Interview hints from an interviewee

Andrew George

Interviews are one of life’s necessary evils: they can be stressful and preparation is often difficult. But to get that position as president of your favorite organization or to get that internship that you’re gung-ho about, interviewing has to be done.

I have run through a gamut of eight interviews over the last two weeks for the spring accounting internship program run by Dr. James Emig and the College of Commerce and Finance, and I would like to pass along some advice.

The first step for a successful interview is to do your homework on the company or organization for which you are interviewing. An interviewer will not be impressed if you meet with him or her and know nothing about the position you deserve. A great resource for information about companies is the Internet. Many websites for companies include pages with the history of the firm, the current services or products that they offer or produce and some listing of recent publications or press releases concerning the company. Prepare a quick facts sheet to take with you so you can refer to specific items when talking with the interviewer.

Next, prepare some questions to ask during or at the end of the interview. The questions can be general or specific, anything from the company in general to the interviewer’s opinion about your qualifications. Do not be too shy to ask about anything that is unclear. Interviewers typically are more impressed when there is a two-way discussion than when they have to drag the interview along themselves. Heed one caution when asking questions: only ask about pay if an appropriate occasion arises. The interviewer can take these questions in the wrong context even if asked innocently. Add your questions to your quick facts sheet so all your information and questions for the interview is in the same place.

Feel free to bring other materials to the interview that you feel will highlight your qualifications for the position. During my interviews, I brought along a job description from my summer job along with a project from my accounting class last semester. It cannot hurt to bring along a copy of your resume and a list of references with you. With these things, you will be well prepared to answer questions and emphasize your strengths.

Also, remember to dress for success. Dressing for a job or internship interview is very different from dressing for college formals. It is the interviewee’s job to make the best possible impression.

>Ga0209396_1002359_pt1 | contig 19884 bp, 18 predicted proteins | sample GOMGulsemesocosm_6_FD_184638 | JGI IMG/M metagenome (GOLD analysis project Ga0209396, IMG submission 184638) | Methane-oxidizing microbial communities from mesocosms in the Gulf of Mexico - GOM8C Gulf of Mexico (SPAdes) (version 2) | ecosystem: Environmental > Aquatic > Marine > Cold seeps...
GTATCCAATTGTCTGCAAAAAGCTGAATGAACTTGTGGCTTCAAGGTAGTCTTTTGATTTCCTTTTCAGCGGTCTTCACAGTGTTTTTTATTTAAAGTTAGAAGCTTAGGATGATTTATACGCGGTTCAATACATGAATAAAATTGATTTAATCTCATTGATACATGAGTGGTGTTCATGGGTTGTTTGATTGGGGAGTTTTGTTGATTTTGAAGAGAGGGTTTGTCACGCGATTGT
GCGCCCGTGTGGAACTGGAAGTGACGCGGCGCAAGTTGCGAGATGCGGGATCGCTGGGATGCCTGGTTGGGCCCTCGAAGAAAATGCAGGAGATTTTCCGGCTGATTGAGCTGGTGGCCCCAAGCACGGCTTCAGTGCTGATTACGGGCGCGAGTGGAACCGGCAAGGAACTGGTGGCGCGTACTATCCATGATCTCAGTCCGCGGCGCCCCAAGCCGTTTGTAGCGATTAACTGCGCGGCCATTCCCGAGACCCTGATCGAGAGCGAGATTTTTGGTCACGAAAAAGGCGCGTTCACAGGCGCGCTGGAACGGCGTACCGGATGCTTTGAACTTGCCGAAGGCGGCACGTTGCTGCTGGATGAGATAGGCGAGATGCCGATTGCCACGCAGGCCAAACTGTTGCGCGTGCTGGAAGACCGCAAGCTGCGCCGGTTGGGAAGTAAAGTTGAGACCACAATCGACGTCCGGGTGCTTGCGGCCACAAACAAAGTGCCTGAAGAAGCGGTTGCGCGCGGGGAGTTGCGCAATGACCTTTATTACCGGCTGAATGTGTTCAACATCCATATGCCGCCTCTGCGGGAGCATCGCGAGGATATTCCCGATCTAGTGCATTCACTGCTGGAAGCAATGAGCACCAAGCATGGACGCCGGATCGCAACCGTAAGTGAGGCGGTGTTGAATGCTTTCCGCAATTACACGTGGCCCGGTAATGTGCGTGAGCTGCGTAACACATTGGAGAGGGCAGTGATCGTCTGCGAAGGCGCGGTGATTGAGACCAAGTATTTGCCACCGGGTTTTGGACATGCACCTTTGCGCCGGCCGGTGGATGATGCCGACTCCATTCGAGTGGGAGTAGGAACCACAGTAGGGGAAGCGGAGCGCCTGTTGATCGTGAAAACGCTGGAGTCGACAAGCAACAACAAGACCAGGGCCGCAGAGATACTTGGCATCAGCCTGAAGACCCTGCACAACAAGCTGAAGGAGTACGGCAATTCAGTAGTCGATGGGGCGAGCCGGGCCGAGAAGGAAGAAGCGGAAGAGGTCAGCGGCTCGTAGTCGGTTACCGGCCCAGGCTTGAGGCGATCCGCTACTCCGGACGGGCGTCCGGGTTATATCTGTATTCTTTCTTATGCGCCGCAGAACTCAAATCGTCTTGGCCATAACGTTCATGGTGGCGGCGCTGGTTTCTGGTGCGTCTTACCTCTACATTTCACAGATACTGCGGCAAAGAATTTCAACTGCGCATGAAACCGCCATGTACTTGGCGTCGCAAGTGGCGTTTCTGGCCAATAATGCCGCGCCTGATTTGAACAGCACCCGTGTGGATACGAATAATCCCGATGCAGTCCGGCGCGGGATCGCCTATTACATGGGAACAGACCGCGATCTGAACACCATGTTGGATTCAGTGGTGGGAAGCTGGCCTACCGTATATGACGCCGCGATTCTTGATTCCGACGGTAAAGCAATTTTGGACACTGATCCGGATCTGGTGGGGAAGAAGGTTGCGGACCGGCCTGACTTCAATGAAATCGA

Sun dresses and Snoopy ties are just not appropriate attire for an interview. It is a good rule of thumb to keep your dress conservative for job interviews. Save your flair for later.

Plan to arrive at the interview five to 10 minutes early. Allowing this extra time gives you some space to breathe if you hit delays. Also, if any paperwork needs to be filled out you have some time in which to do it. Finally, use the extra time before the interview to take a few deep breaths and make sure that you have all your material for the interview with you and have put your thoughts in order.

When you meet your interviewer, be sure to give a firm handshake. Speak clearly and with varied volume. I wasn’t impressed with one interviewer who stumbled over reading questions and droned along throughout the entire interview. Make sure this is not you.

Do not hurry over responses to questions, but don’t take five minutes to think either. Interviewers are human and they will understand if you have to think of an answer for a question or two. Ask for a business card if the interviewer does not automatically give you one.

Typically, the end of the interview is when you will be prompted to ask any questions you have. At this point, feel free to look at your info sheet and ask any of your questions. Throughout my two weeks of interviews, I found some of the questions that I prepared were answered during the interview so to keep things moving I asked for clarification on subjects that were covered during the interview.

Follow up the interview with a thank you letter to your interviewer within a day or two. In the letter, display your continued interest in the position. Include any questions that you thought of after the interview. Relate your best traits and qualifications to the position for which you are applying. Thank them for interviewing you.

For very serious positions, a follow-up phone call along with the thank you letter is also acceptable and shows your enthusiasm for the company.

For more on interviews visit Career Services in Corr Hall.